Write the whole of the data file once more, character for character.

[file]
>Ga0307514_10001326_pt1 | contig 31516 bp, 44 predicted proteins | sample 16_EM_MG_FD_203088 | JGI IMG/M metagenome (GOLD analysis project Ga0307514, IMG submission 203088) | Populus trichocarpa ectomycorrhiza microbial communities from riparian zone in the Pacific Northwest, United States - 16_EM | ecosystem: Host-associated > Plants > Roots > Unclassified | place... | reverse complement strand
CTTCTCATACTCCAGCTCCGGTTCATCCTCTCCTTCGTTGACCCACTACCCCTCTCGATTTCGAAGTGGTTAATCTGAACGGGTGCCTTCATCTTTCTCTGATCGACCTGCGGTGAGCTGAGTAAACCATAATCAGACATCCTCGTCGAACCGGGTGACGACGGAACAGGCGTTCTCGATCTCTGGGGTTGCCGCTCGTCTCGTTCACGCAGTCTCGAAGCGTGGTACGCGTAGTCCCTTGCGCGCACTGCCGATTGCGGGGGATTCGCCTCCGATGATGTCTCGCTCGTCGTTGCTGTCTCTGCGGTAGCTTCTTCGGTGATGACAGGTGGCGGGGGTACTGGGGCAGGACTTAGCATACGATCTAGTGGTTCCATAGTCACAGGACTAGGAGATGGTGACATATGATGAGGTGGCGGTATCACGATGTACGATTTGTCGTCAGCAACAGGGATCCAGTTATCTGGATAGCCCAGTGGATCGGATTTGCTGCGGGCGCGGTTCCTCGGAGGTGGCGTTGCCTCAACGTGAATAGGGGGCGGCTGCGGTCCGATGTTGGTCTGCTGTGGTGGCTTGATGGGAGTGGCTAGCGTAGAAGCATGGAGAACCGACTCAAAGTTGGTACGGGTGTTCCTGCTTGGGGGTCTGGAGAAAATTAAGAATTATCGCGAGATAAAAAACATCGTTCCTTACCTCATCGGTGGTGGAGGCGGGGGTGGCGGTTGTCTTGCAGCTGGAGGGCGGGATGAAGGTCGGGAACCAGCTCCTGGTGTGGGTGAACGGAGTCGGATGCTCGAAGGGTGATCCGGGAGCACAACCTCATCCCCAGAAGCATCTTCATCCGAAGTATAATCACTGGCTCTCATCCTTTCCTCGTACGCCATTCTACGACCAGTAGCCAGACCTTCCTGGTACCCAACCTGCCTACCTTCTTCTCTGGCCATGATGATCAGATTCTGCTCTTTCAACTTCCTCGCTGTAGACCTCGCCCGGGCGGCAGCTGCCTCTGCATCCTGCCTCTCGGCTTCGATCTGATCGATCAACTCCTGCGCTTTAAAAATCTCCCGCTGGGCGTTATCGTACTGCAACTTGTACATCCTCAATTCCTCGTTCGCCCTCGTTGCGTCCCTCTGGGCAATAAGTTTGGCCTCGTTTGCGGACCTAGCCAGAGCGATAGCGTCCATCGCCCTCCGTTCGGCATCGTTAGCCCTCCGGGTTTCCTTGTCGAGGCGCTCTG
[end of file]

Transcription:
>Ga0307514_10001326_pt1 | contig 31516 bp, 44 predicted proteins | sample 16_EM_MG_FD_203088 | JGI IMG/M metagenome (GOLD analysis project Ga0307514, IMG submission 203088) | Populus trichocarpa ectomycorrhiza microbial communities from riparian zone in the Pacific Northwest, United States - 16_EM | ecosystem: Host-associated > Plants > Roots > Unclassified | place... | reverse complement strand
CTTCTCATACTCCAGCTCCGGTTCATCCTCTCCTTCGTTGACCCACTACCCCTCTCGATTTCGAAGTGGTTAATCTGAACGGGTGCCTTCATCTTTCTCTGATCGACCTGCGGTGAGCTGAGTAAACCATAATCAGACATCCTCGTCGAACCGGGTGACGACGGAACAGGCGTTCTCGATCTCTGGGGTTGCCGCTCGTCTCGTTCACGCAGTCTCGAAGCGTGGTACGCGTAGTCCCTTGCGCGCACTGCCGATTGCGGGGGATTCGCCTCCGATGATGTCTCGCTCGTCGTTGCTGTCTCTGCGGTAGCTTCTTCGGTGATGACAGGTGGCGGGGGTACTGGGGCAGGACTTAGCATACGATCTAGTGGTTCCATAGTCACAGGACTAGGAGATGGTGACATATGATGAGGTGGCGGTATCACGATGTACGATTTGTCGTCAGCAACAGGGATCCAGTTATCTGGATAGCCCAGTGGATCGGATTTGCTGCGGGCGCGGTTCCTCGGAGGTGGCGTTGCCTCAACGTGAATAGGGGGCGGCTGCGGTCCGATGTTGGTCTGCTGTGGTGGCTTGATGGGAGTGGCTAGCGTAGAAGCATGGAGAACCGACTCAAAGTTGGTACGGGTGTTCCTGCTTGGGGGTCTGGAGAAAATTAAGAATTATCGCGAGATAAAAAACATCGTTCCTTACCTCATCGGTGGTGGAGGCGGGGGTGGCGGTTGTCTTGCAGCTGGAGGGCGGGATGAAGGTCGGGAACCAGCTCCTGGTGTGGGTGAACGGAGTCGGATGCTCGAAGGGTGATCCGGGAGCACAACCTCATCCCCAGAAGCATCTTCATCCGAAGTATAATCACTGGCTCTCATCCTTTCCTCGTACGCCATTCTACGACCAGTAGCCAGACCTTCCTGGTACCCAACCTGCCTACCTTCTTCTCTGGCCATGATGATCAGATTCTGCTCTTTCAACTTCCTCGCTGTAGACCTCGCCCGGGCGGCAGCTGCCTCTGCATCCTGCCTCTCGGCTTCGATCTGATCGATCAACTCCTGCGCTTTAAAAATCTCCCGCTGGGCGTTATCGTACTGCAACTTGTACATCCTCAATTCCTCGTTCGCCCTCGTTGCGTCCCTCTGGGCAATAAGTTTGGCCTCGTTTGCGGACCTAGCCAGAGCGATAGCGTCCATCGCCCTCCGTTCGGCATCGTTAGCCCTCCGGGTTTCCTTGTCGAGGCGCTCTG